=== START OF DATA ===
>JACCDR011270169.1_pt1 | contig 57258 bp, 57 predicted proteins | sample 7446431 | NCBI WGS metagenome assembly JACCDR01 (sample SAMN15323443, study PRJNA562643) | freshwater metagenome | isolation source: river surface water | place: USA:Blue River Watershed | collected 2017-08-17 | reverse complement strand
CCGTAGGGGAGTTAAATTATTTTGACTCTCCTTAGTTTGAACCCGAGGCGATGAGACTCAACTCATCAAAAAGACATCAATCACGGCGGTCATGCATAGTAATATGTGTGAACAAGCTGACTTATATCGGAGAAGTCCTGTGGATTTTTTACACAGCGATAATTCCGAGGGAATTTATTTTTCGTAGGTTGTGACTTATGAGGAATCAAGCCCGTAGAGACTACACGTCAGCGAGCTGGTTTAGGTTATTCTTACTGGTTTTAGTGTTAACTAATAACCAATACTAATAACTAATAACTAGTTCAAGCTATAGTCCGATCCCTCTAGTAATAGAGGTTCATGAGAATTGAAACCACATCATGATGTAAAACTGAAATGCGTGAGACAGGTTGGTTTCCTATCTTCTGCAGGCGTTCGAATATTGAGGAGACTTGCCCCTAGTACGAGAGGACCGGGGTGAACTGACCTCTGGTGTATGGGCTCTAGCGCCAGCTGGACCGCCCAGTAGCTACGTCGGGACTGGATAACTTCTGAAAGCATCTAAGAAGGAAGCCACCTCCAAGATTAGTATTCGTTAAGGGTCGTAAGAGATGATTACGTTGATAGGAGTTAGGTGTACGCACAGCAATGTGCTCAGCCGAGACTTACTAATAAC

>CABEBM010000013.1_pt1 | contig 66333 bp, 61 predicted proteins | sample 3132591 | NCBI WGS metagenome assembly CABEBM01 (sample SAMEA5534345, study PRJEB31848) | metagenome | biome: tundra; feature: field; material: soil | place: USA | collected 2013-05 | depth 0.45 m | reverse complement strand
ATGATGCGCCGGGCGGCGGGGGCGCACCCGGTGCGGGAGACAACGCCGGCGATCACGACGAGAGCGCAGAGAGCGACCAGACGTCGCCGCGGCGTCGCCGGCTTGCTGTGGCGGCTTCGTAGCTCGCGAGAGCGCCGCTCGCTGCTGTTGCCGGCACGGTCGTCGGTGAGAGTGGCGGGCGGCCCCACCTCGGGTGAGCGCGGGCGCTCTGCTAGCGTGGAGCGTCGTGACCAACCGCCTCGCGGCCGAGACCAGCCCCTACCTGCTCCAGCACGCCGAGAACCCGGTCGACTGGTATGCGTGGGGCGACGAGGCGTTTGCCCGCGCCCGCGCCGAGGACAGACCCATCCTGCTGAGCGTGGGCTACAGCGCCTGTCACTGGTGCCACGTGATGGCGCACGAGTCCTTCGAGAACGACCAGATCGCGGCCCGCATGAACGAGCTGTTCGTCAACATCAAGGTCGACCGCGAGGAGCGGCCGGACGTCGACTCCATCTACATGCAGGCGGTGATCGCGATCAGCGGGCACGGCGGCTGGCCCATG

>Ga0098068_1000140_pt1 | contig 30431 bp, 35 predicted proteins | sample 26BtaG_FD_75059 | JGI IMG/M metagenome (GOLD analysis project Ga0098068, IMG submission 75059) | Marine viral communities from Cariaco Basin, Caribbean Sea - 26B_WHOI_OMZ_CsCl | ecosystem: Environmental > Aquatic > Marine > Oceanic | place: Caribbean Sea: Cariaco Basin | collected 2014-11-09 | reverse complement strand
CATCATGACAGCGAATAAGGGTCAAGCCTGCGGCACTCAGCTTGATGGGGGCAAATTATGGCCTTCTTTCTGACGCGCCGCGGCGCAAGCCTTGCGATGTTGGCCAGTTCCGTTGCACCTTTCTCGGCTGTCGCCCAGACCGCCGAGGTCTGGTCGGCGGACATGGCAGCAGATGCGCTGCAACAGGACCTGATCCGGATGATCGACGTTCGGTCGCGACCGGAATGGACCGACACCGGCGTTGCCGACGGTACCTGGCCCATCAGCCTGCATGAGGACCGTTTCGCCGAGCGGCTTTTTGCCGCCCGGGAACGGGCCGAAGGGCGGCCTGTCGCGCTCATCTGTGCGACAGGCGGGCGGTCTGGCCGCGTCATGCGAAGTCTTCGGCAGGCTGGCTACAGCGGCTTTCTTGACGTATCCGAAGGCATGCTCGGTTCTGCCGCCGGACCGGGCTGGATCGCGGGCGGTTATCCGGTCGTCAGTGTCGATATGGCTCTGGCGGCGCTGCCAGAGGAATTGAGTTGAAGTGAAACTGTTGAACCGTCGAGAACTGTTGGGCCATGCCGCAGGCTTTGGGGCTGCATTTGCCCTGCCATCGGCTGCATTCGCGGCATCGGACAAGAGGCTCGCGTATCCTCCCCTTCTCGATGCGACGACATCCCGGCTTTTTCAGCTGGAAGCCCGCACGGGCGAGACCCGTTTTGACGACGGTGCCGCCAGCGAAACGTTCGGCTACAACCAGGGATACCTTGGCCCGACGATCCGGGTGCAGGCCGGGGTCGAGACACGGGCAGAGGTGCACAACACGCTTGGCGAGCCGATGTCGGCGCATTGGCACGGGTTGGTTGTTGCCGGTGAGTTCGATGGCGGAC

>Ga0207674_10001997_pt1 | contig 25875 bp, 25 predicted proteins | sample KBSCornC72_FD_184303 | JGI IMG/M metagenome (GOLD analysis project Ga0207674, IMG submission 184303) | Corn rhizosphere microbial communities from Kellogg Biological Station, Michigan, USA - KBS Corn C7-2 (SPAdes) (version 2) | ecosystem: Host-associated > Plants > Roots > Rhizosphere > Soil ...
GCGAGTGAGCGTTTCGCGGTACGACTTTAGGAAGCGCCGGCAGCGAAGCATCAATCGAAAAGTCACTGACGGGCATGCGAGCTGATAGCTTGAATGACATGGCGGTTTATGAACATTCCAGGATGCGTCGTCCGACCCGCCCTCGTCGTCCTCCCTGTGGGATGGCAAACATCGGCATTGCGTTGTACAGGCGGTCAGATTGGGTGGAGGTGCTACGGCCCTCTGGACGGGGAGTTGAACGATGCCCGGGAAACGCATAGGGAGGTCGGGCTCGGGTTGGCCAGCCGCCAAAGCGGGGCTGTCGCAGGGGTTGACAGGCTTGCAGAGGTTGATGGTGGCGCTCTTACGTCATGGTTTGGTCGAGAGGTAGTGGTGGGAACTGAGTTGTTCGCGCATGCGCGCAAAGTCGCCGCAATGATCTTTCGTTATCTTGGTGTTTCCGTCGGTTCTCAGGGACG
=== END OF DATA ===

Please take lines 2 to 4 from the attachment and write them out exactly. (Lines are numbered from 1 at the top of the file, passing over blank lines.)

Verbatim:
CCGTAGGGGAGTTAAATTATTTTGACTCTCCTTAGTTTGAACCCGAGGCGATGAGACTCAACTCATCAAAAAGACATCAATCACGGCGGTCATGCATAGTAATATGTGTGAACAAGCTGACTTATATCGGAGAAGTCCTGTGGATTTTTTACACAGCGATAATTCCGAGGGAATTTATTTTTCGTAGGTTGTGACTTATGAGGAATCAAGCCCGTAGAGACTACACGTCAGCGAGCTGGTTTAGGTTATTCTTACTGGTTTTAGTGTTAACTAATAACCAATACTAATAACTAATAACTAGTTCAAGCTATAGTCCGATCCCTCTAGTAATAGAGGTTCATGAGAATTGAAACCACATCATGATGTAAAACTGAAATGCGTGAGACAGGTTGGTTTCCTATCTTCTGCAGGCGTTCGAATATTGAGGAGACTTGCCCCTAGTACGAGAGGACCGGGGTGAACTGACCTCTGGTGTATGGGCTCTAGCGCCAGCTGGACCGCCCAGTAGCTACGTCGGGACTGGATAACTTCTGAAAGCATCTAAGAAGGAAGCCACCTCCAAGATTAGTATTCGTTAAGGGTCGTAAGAGATGATTACGTTGATAGGAGTTAGGTGTACGCACAGCAATGTGCTCAGCCGAGACTTACTAATAAC

>CABEBM010000013.1_pt1 | contig 66333 bp, 61 predicted proteins | sample 3132591 | NCBI WGS metagenome assembly CABEBM01 (sample SAMEA5534345, study PRJEB31848) | metagenome | biome: tundra; feature: field; material: soil | place: USA | collected 2013-05 | depth 0.45 m | reverse complement strand
ATGATGCGCCGGGCGGCGGGGGCGCACCCGGTGCGGGAGACAACGCCGGCGATCACGACGAGAGCGCAGAGAGCGACCAGACGTCGCCGCGGCGTCGCCGGCTTGCTGTGGCGGCTTCGTAGCTCGCGAGAGCGCCGCTCGCTGCTGTTGCCGGCACGGTCGTCGGTGAGAGTGGCGGGCGGCCCCACCTCGGGTGAGCGCGGGCGCTCTGCTAGCGTGGAGCGTCGTGACCAACCGCCTCGCGGCCGAGACCAGCCCCTACCTGCTCCAGCACGCCGAGAACCCGGTCGACTGGTATGCGTGGGGCGACGAGGCGTTTGCCCGCGCCCGCGCCGAGGACAGACCCATCCTGCTGAGCGTGGGCTACAGCGCCTGTCACTGGTGCCACGTGATGGCGCACGAGTCCTTCGAGAACGACCAGATCGCGGCCCGCATGAACGAGCTGTTCGTCAACATCAAGGTCGACCGCGAGGAGCGGCCGGACGTCGACTCCATCTACATGCAGGCGGTGATCGCGATCAGCGGGCACGGCGGCTGGCCCATG